Hindu (pronunciation) has historically been used as a geographical, cultural or religious identifier for people indigenous to the Indian subcontinent. In contemporary use, Hindu refers to anyone who regards himself or herself as culturally, ethnically or religiously adhering to aspects of Hinduism.
The historical meaning of the term Hindu has evolved with time. Starting with the Persian and Greek references to India in the 1st millennium BCE through the texts of the medieval era, the term Hindu implied a geographic, ethnic or cultural identifier for people living in Indian subcontinent around or beyond Sindhu (Indus) river. By the 16th-century, the term began to refer to residents of India who were not Turks or Muslims.
The historical development of Hindu self-identity within the Indian population, in a religious or cultural sense, is unclear. Competing theories state that Hindu identity developed in the British colonial era, or that it developed post-8th century CE after the Islamic invasion and medieval Hindu-Muslim wars. A sense of Hindu identity and the term Hindu appears in some texts dated between the 13th- and 18th-century in Sanskrit and regional languages. The 14th- and 18th-century Indian poets such as Vidyapati, Kabir and Eknath used the phrase Hindu dharma (Hinduism) and contrasted it with Turaka dharma (Islam). The Christian friar Sebastiao Manrique used the term 'Hindu' in religious context in 1649. In the 18th-century, the European merchants and colonists began to refer to the followers of Indian religions collectively as Hindus, in contrast to Mohamedans for Mughals and Arabs following Islam. By mid 19th-century, colonial orientalist texts further distinguished Hindus from Buddhists, Sikhs and Jains, but the colonial laws continued to consider all of them to be within the scope of the term Hindu until about mid 20th-century. Scholars state that the custom of distinguishing between Hindus, Buddhists, Jains and Sikhs is a modern phenomenon.
The album was produced by Clive Shakespeare (Sherbet guitarist) and Kelly, and was released in May 1985 by the independent White Records label, leased to Mushroom Records. The album failed to chart in Australia, with only one single, "From St Kilda to Kings Cross", released in April which also failed to chart. The name of the album, Post relates to both being 'after' significant changes in Kelly's life and to the sense of a 'signpost' to future directions. Kelly dedicated the album to Paul Hewson, keyboardist and songwriter for New Zealand/Australian band Dragon who had died of a heroin overdose in January. Kelly has described Post as a concept album dealing with addictions - not necessarily heroin addiction - but various forms, he has also denied that the songs were autobiographical but that he wrote about the world around him.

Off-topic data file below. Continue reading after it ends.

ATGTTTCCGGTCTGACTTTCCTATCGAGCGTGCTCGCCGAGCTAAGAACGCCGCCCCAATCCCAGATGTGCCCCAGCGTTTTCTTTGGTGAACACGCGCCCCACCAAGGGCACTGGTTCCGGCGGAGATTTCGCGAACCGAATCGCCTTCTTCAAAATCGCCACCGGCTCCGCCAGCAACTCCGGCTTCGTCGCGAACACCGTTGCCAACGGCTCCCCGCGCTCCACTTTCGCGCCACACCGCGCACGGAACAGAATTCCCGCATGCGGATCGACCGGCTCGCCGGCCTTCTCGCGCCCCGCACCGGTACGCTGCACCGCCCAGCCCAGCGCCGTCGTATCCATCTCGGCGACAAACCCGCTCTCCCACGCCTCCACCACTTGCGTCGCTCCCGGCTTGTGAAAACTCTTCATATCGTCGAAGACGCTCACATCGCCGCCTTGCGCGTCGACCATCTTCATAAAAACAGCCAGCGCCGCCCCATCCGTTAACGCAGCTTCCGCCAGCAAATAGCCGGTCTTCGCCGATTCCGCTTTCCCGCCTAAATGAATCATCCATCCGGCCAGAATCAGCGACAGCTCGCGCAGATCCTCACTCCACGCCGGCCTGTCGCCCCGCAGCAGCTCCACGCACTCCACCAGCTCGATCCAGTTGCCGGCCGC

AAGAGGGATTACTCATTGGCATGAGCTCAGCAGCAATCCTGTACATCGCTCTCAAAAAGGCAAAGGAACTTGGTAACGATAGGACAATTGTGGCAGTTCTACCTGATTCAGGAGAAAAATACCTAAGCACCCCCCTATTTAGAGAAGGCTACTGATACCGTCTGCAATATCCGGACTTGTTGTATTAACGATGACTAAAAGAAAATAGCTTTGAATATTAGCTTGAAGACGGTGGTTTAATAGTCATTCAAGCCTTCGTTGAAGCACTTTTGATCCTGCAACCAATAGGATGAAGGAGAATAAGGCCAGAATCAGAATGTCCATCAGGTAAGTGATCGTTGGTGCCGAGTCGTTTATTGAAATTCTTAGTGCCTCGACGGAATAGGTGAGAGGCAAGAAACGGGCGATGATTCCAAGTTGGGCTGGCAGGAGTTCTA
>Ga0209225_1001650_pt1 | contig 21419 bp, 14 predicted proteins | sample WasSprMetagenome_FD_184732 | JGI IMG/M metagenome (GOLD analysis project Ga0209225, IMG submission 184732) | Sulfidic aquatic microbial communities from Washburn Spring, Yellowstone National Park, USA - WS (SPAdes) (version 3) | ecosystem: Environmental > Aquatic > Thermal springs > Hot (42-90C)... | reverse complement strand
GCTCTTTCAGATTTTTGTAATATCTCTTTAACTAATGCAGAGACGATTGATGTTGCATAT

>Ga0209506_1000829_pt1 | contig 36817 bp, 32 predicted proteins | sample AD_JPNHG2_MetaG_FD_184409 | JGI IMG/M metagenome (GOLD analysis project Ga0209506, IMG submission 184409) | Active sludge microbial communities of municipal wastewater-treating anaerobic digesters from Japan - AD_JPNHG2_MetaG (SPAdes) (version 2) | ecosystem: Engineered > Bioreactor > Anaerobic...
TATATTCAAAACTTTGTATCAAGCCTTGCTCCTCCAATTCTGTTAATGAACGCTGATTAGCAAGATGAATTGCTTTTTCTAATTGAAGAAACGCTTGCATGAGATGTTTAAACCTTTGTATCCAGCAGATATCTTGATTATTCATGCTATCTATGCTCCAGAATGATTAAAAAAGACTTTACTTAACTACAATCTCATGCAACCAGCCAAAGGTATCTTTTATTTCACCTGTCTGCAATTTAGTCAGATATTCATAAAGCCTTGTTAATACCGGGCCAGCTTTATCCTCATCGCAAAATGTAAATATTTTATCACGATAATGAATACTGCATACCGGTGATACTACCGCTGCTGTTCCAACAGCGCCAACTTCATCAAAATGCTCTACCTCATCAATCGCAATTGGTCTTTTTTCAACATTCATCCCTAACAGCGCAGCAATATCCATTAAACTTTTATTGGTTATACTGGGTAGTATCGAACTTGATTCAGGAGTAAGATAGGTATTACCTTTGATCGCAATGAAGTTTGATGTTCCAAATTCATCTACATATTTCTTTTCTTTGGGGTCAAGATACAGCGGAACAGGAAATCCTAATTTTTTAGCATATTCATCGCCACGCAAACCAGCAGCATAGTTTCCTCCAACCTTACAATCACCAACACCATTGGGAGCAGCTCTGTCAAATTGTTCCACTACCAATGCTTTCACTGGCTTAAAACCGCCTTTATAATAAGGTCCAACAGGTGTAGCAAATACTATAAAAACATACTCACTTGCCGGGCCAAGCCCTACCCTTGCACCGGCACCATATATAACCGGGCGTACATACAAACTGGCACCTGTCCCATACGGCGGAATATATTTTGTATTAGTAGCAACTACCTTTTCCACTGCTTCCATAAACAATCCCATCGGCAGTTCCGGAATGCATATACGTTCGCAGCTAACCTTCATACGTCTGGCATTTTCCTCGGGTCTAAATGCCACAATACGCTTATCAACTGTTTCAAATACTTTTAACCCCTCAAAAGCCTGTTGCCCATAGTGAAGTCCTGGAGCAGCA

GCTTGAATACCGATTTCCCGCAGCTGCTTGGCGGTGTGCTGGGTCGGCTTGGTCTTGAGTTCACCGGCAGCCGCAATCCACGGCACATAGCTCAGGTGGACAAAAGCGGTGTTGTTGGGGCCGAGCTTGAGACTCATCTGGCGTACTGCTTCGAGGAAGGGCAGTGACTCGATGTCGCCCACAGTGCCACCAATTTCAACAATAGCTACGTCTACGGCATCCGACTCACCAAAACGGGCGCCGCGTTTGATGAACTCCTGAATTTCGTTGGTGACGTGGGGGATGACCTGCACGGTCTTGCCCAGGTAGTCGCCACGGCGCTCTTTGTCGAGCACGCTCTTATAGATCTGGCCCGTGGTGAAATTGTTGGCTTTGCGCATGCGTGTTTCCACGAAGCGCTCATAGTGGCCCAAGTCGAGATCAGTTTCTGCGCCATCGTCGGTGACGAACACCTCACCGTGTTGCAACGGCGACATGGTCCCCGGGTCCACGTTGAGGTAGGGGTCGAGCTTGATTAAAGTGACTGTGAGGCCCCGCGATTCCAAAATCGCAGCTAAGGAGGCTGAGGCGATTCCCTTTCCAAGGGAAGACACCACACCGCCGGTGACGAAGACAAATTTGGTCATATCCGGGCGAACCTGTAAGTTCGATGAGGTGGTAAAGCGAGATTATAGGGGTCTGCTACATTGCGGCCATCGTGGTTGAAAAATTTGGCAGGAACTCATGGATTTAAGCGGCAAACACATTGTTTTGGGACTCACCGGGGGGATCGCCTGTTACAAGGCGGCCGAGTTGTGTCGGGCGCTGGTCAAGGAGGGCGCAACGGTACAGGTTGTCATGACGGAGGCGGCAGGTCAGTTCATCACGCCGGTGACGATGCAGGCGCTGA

Kevin Tremain was a mutant captured and studied by the Mandarin. On a secret mission, the Six Pack attacked the secret base Tremain was held in. Tremain was mortally injured; Cable tried to save his life, first by using his telekinesis to keep Tremain's body together, and finally by giving him a blood transfusion. Although it seems he survived this trauma, Cable seemed to think Tremain had later died.
Years later, Tremain resurfaced as Post, the lowest of Onslaught's emissaries. Onslaught forced Gateway to teleport Cyclops, Storm, Iceman, and Wolverine to where Post could "test" them. The four managed to defeat Post and were transported back to the Mansion. Later, Post attacked Cable, who instantly recognized his identity as Tremain. Post defeated Cable and left him for the Hulk to finish off. Post was later charged with ensuring the Sentinels would launch, he battled X-Factor with them and succeeded protecting the Sentinels. He and his master Onslaught were eventually defeated by the heroes.